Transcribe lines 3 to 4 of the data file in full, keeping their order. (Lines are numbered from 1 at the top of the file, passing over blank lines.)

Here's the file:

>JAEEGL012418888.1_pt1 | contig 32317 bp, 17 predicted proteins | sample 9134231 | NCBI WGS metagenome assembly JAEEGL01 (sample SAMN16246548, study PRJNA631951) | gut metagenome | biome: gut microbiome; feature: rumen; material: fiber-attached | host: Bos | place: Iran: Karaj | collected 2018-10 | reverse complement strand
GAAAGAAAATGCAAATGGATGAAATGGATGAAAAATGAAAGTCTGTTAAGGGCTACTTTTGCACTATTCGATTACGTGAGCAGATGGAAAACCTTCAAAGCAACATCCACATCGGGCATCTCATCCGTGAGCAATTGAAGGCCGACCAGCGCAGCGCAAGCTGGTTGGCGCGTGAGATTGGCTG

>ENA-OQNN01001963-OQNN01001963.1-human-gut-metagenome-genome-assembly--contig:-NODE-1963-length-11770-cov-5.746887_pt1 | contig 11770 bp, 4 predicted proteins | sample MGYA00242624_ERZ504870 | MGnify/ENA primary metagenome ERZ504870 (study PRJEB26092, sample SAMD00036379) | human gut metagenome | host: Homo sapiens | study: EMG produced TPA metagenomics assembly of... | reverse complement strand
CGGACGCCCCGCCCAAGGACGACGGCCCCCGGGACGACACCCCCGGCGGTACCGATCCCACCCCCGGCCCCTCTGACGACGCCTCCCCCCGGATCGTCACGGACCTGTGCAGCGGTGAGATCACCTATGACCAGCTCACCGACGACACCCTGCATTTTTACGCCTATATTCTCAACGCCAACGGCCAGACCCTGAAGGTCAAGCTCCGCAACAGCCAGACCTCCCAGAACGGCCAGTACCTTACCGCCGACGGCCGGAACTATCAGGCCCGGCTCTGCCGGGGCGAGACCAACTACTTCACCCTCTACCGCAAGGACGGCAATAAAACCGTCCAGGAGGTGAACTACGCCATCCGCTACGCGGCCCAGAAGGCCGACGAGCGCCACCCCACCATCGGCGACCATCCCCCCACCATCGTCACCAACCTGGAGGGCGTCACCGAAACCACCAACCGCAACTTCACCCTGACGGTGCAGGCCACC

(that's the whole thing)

>ENA-OQNN01001963-OQNN01001963.1-human-gut-metagenome-genome-assembly--contig:-NODE-1963-length-11770-cov-5.746887_pt1 | contig 11770 bp, 4 predicted proteins | sample MGYA00242624_ERZ504870 | MGnify/ENA primary metagenome ERZ504870 (study PRJEB26092, sample SAMD00036379) | human gut metagenome | host: Homo sapiens | study: EMG produced TPA metagenomics assembly of... | reverse complement strand
CGGACGCCCCGCCCAAGGACGACGGCCCCCGGGACGACACCCCCGGCGGTACCGATCCCACCCCCGGCCCCTCTGACGACGCCTCCCCCCGGATCGTCACGGACCTGTGCAGCGGTGAGATCACCTATGACCAGCTCACCGACGACACCCTGCATTTTTACGCCTATATTCTCAACGCCAACGGCCAGACCCTGAAGGTCAAGCTCCGCAACAGCCAGACCTCCCAGAACGGCCAGTACCTTACCGCCGACGGCCGGAACTATCAGGCCCGGCTCTGCCGGGGCGAGACCAACTACTTCACCCTCTACCGCAAGGACGGCAATAAAACCGTCCAGGAGGTGAACTACGCCATCCGCTACGCGGCCCAGAAGGCCGACGAGCGCCACCCCACCATCGGCGACCATCCCCCCACCATCGTCACCAACCTGGAGGGCGTCACCGAAACCACCAACCGCAACTTCACCCTGACGGTGCAGGCCACC